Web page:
For those of you too young to remember, Otto Adolf Eichmann was a Nazi lieutenant colonel who played a major role in The Holocaust. He was responsible for rounding up Jews and sending them to extermination camps. One of history’s villains.
But justice is sometimes thwarted … at least initially. After Germany’s defeat in 1945, Adolf Eichmann escaped, eventually fleeing to Argentina in 1950 using false papers. His family joined him there.
However, Israel’s relentless Mossad tracked Eichmann down in 1960 and captured him in what was codenamed Operation Finale. They brought him back to Israel where he was put on trial for crimes against humanity. He was convicted and executed by hanging in 1962.
The story of Eichmann’s capture is being told in a new film called (what else?) “Operation Finale.” It’s currently showing at Tropic Cinema.
Here, Oscar Isaacs (“Star Wars: The Last Jedi,” “Inside Llewyn Davis”) portrays Peter Malkin, a member of the Israeli team that tracked down the mass murderer. Ben Kingsley (“Gandhi,” “Sexy Beast”) is cast as Eichmann.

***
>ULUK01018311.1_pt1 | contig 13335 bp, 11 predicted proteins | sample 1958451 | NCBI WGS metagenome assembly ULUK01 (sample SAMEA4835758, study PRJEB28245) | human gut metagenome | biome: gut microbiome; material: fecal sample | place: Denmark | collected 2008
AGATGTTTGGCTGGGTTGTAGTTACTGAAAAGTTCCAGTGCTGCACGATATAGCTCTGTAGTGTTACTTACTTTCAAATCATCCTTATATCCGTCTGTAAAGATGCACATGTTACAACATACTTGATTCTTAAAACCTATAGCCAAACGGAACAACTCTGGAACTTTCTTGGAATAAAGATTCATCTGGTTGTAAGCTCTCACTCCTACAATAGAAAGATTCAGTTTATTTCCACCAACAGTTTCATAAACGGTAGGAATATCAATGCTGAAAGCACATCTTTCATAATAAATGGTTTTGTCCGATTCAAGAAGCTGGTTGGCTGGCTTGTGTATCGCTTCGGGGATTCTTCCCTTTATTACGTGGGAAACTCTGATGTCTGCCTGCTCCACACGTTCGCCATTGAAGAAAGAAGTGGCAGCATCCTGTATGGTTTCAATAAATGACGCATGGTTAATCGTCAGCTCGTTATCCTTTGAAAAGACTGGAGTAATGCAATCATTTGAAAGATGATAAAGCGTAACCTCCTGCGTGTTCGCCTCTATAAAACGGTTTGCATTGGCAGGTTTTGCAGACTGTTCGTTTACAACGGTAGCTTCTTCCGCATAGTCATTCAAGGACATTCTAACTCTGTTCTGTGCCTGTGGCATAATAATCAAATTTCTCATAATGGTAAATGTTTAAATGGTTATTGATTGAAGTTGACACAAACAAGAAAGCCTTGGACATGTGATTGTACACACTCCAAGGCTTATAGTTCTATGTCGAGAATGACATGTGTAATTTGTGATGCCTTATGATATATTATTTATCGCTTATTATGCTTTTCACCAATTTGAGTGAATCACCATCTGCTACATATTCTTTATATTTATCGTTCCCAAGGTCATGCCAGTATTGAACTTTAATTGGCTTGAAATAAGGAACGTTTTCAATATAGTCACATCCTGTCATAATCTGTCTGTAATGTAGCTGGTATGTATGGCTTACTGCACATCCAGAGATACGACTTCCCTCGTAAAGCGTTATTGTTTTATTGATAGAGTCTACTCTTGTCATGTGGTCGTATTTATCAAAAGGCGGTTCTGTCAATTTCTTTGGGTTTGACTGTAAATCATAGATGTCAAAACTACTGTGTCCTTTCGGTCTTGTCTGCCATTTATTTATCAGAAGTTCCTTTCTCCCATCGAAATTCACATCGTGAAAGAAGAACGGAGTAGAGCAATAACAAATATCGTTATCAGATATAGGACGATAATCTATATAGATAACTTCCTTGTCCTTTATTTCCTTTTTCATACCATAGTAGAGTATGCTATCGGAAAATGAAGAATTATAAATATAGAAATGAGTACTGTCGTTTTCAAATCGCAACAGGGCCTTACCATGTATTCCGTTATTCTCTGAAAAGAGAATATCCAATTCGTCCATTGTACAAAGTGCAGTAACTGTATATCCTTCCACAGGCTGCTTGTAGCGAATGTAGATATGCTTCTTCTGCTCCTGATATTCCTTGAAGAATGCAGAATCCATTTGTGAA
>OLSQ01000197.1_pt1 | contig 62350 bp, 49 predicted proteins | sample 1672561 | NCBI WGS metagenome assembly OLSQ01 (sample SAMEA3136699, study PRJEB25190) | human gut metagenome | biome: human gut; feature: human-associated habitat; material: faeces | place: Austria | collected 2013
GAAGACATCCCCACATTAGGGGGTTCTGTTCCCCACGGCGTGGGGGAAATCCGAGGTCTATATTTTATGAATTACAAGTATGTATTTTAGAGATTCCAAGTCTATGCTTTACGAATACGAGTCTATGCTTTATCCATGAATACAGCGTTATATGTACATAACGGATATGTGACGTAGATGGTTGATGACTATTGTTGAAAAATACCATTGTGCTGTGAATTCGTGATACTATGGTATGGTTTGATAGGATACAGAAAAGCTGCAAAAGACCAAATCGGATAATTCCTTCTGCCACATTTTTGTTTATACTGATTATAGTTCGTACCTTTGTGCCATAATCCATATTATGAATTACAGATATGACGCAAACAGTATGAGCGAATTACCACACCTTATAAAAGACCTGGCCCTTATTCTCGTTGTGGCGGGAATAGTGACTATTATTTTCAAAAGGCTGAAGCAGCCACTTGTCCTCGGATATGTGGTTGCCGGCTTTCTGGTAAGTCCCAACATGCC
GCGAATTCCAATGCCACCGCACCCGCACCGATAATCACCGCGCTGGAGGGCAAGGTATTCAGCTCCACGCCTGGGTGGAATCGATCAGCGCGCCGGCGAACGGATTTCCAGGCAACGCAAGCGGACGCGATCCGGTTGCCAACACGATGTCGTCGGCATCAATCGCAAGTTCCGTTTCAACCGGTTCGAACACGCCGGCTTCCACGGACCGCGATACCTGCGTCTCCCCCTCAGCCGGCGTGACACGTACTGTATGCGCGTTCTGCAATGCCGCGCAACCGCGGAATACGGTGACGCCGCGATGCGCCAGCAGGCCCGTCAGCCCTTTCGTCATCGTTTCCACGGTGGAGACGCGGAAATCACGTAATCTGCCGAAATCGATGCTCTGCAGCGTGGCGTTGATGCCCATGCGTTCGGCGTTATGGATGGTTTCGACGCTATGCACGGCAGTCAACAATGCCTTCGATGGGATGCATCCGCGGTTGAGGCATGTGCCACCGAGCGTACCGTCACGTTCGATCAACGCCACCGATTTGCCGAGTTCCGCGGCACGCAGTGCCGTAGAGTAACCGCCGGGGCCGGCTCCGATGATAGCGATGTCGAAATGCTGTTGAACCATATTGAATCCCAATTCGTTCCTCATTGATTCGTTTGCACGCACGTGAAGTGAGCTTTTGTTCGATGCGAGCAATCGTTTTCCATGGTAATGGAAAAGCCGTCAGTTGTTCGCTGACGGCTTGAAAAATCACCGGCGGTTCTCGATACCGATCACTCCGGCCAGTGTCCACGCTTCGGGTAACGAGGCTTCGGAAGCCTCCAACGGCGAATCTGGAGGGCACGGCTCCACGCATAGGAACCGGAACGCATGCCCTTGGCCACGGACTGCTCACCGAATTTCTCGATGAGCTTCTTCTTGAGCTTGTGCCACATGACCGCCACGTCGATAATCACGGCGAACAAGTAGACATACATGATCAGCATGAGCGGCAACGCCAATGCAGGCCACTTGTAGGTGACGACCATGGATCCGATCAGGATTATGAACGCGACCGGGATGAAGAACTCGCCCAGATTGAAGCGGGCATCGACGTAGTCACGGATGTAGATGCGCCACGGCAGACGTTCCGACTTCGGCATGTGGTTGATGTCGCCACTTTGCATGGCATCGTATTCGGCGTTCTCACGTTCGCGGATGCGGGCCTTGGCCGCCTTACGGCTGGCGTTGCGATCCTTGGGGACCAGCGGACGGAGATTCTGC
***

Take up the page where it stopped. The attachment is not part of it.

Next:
Peter Zvi Malkin (May 27, 1927 – March 1, 2005) was a legend in the intelligence world, eventually becoming Chief of Operations for the Mossad. He played a major role in the capture of Israel Bar, a Soviet mole who had penetrated the highest levels of the Israeli government. However, his most famous mission took place on May 11, 1960, when he and a team of Mossad agents captured Eichmann in Argentina.
Eichmann and his family lived in a house on Garibaldi Street in San Fernando, Buenos Aires. His son Klaus was dating a girl, whose father turned him in.
The Mossad sent a Shin Bet chief interrogator to identify the war criminal. However, Argentina had a history of turning down extradition requests for Nazi criminals, so once ID had been confirmed Israeli Prime Minister David Ben-Gurion decided that Eichmann should be captured rather than extradited. An 8-man team was sent to snatch him.
The rest is history.
Directed by Chris Weitz (“The Twilight Saga: New Moon,” “The Golden Compass”), the “Operation Finale” script by Matthew Orton seems more like a TV movie than a big-screen epic — like, say, Steven Spielberg’s “Munich.”
Before Eichmann’s execution, the perpetrator of “The Final Solution” said he would “leap laughing into the grave because the feeling that he had five million people on his conscience would be for him a source of extraordinary satisfaction.”
Evil is evil.
And Peter Malkin has been called “one of the greatest figures ever in the history of the Mossad” and “an extraordinary secret warrior.”
Heroes are heroes.
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